“Dominique, nique, nique s’en allait tout simplement”–The Pembroke Grey Nuns



Here is another group of photos I rescued from an auction. I could not figure out which group of nuns the woman in the centre belonged to but, Lise from Peche & Poivres in Almonte said it was definitely the Grey Nuns. So after looking through the other 30 photos in the family collection I think I have found her. Mary Malvina Cahill (1892 – ) Sister Austin; in 1925 at age 33 Mary took her vows and joined Sisters of St. Joseph of Pembroke. from the Pembroke Grey Nuns. Photo- Linda Seccaspina’s Photo Collection (Griffin McManus family)

Last year the Grey Sisters marked their  90th year in Pembroke. The nursing and teaching order, the Grey Sisters of the Immaculate Conception established itself in Pembroke in 1926, taking charge of the Convent of Mary Immaculate, the Pembroke General Hospital (now the Pembroke Regional Hospital), the Continuation School in Eganville, St. Patrick’s Home in Ottawa and the General Hospital in Sault Ste. Marie. It later expanded into new areas, such as the Lorrain School of Nursing, Marianhill and Our Lady’s High School, now known as Bishop Smith Catholic High School.

The history of the Grey Sisters is as old as New France itself. It has its origins in the 1700s in the colony of Ville-Marie, located where present-day Montreal stands. This is the birthplace of Marie-Marguerite Dufrost de Lajemmerais, better known as Saint Marguerite d’Youville, who with three companions founded the order in 1737. This was then known as the Sisters of Charity of Montreal, the Grey Nuns.

In 1845, 26-year-old Elisabeth Bruyere, a member of those Grey Nuns, arrived in Bytown, later Ottawa, with five companions to found the Grey Nuns of the Cross, now known as the Sisters of Charity of Ottawa. The Pembroke community came from this Ottawa foundation nearly 100 years later as one of its members Sister St. Paul, convinced of God’s call to begin a Canadian community of English-speaking women who shared in Saint Marguerite’s charism, established the congregation with the steadfast support of Pembroke’s Bishop Thomas Ryan.


Photo courtesy Grey Sisters/Pembroke Daily Observer/Postmedia Network Pembroke Regional Hospital had its beginnings in 1878 with this building, located at what is now 557 Pembroke Street East. It was later relocated to an expanded location at 695 Mackay Street, then to its current site at 705 Mackay. The hospital was one of the institutions which was taken over by the Grey Sisters of the Immaculate Conception when they were founded in Pembroke in 1926.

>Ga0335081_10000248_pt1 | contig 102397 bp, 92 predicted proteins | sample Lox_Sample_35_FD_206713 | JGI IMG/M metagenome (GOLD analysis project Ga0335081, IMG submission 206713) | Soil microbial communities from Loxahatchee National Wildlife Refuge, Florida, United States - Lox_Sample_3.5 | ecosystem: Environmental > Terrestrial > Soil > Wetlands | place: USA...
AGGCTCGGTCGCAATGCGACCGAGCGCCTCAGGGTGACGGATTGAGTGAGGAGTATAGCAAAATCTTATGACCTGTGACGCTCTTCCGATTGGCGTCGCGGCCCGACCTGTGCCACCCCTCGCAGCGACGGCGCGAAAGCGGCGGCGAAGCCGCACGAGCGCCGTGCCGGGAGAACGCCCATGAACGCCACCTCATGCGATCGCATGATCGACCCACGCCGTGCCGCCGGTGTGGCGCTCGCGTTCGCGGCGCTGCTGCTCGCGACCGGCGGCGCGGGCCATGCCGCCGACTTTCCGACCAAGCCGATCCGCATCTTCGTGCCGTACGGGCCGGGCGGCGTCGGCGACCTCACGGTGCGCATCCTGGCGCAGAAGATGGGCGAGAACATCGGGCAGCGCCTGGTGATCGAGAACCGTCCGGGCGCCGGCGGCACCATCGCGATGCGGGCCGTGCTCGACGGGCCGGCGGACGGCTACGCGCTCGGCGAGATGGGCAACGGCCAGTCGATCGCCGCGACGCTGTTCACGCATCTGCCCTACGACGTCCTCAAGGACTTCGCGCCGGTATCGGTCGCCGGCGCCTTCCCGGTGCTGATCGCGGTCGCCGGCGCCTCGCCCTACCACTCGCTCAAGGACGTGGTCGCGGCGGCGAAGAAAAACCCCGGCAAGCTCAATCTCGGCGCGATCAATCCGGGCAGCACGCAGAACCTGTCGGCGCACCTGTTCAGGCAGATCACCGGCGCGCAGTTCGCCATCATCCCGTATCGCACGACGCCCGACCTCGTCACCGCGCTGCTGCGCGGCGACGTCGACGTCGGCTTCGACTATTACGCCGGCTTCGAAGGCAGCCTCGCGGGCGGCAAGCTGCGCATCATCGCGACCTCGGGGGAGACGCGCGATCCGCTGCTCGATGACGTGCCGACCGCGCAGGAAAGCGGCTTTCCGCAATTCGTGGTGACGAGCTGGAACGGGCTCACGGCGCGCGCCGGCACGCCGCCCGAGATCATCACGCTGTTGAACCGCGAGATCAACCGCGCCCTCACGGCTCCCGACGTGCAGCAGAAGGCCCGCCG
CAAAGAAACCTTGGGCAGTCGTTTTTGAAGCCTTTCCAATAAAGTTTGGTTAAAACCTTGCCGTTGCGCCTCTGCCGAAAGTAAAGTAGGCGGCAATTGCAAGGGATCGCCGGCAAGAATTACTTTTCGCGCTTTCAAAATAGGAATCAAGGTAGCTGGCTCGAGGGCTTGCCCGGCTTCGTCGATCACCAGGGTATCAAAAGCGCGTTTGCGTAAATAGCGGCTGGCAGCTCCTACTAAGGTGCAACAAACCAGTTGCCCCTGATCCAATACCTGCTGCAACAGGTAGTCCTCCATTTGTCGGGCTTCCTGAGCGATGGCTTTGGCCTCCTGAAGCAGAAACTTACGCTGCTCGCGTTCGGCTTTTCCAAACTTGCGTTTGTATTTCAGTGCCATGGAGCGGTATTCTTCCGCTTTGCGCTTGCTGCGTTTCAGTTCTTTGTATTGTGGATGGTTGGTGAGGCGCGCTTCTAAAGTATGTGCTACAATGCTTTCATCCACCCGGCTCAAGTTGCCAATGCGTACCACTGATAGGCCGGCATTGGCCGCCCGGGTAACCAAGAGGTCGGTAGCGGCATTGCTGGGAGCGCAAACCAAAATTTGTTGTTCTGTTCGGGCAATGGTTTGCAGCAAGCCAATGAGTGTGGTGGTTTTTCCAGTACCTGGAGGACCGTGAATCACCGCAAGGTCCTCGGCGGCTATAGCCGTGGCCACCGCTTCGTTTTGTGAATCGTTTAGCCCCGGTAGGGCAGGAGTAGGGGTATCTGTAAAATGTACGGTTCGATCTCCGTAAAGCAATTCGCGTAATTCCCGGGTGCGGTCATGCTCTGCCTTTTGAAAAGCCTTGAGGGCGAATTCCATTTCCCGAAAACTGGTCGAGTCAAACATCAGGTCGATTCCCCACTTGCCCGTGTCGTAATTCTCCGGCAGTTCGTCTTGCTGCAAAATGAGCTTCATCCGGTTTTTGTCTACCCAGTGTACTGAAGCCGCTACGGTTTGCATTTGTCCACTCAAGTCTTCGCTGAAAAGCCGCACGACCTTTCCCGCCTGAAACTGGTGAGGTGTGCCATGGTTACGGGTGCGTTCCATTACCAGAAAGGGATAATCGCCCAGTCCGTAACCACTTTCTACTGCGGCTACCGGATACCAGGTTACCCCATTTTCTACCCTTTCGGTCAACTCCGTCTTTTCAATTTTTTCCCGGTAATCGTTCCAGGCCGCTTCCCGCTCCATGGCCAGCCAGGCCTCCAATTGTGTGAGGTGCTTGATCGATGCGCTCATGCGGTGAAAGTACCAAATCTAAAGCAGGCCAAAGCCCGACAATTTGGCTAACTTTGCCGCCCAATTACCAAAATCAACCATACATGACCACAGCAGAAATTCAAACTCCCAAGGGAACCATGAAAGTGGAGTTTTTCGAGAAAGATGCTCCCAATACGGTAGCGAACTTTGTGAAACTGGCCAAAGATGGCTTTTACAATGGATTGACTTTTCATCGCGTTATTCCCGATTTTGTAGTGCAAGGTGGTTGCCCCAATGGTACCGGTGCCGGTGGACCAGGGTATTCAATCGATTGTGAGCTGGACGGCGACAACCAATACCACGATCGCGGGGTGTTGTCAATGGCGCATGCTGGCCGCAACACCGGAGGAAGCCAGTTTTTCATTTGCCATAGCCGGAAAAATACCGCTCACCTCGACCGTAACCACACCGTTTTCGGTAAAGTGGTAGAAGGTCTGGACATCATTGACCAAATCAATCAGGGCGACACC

She and 76 others thus founded the Grey Sisters of the Immaculate Conception in 1926.

Besides their duties in health and education in Pembroke, the Grey Sisters undertook service in many places throughout Canada and overseas, such as in China, Japan, the Bahamas and the Dominican Republic. For years, students and staff from the Catholic high schools in Pembroke and Renfrew have been participating in the Dominican Republic Experience, a yearly opportunity for them to experience the culture and the people while contributing to projects in that country. These days, the work of the Grey Sisters frequently involves partnering with others, supporting projects as volunteers, whether by serving on boards or by personal ministry, or providing financial assistance to enable work that us consistent with their charism and mission in the world.–By Stephen Uhler, The Daily Observer


Mary Malvina Cahill (1892 – ) Sister Austin; in 1925 at age 33 Mary took her vows and joined Sisters of St. Joseph of Pembroke.–Photo- Linda Seccaspina’s  Photo Collection-“Dominique with just one prayer–Made him hear the good Lord’s call”


Grey Sisters Cemetery
Pembroke–click here

Gravemarker Cemetery Album Effective – September 2006


Come and visit the Lanark County Genealogical Society Facebook page– what’s there? Cool old photos–and lots of things interesting to read.

Information where you can buy all Linda Seccaspina’s books-You can also read Linda in Hometown News and now in The Townships Sun



About lindaseccaspina

Before she laid her fingers to a keyboard, Linda was a fashion designer, and then owned the eclectic store Flash Cadilac and Savannah Devilles in Ottawa on Rideau Street from 1976-1996. She also did clothing for various media and worked on “You Can’t do that on Television”. After writing for years about things that she cared about or pissed her off on American media she finally found her calling. She is a weekly columnist for the Sherbrooke Record and documents history every single day and has over 6500 blogs about Lanark County and Ottawa and an enormous weekly readership. Linda has published six books and is in her 4th year as a town councillor for Carleton Place. She believes in community and promoting business owners because she believes she can, so she does.

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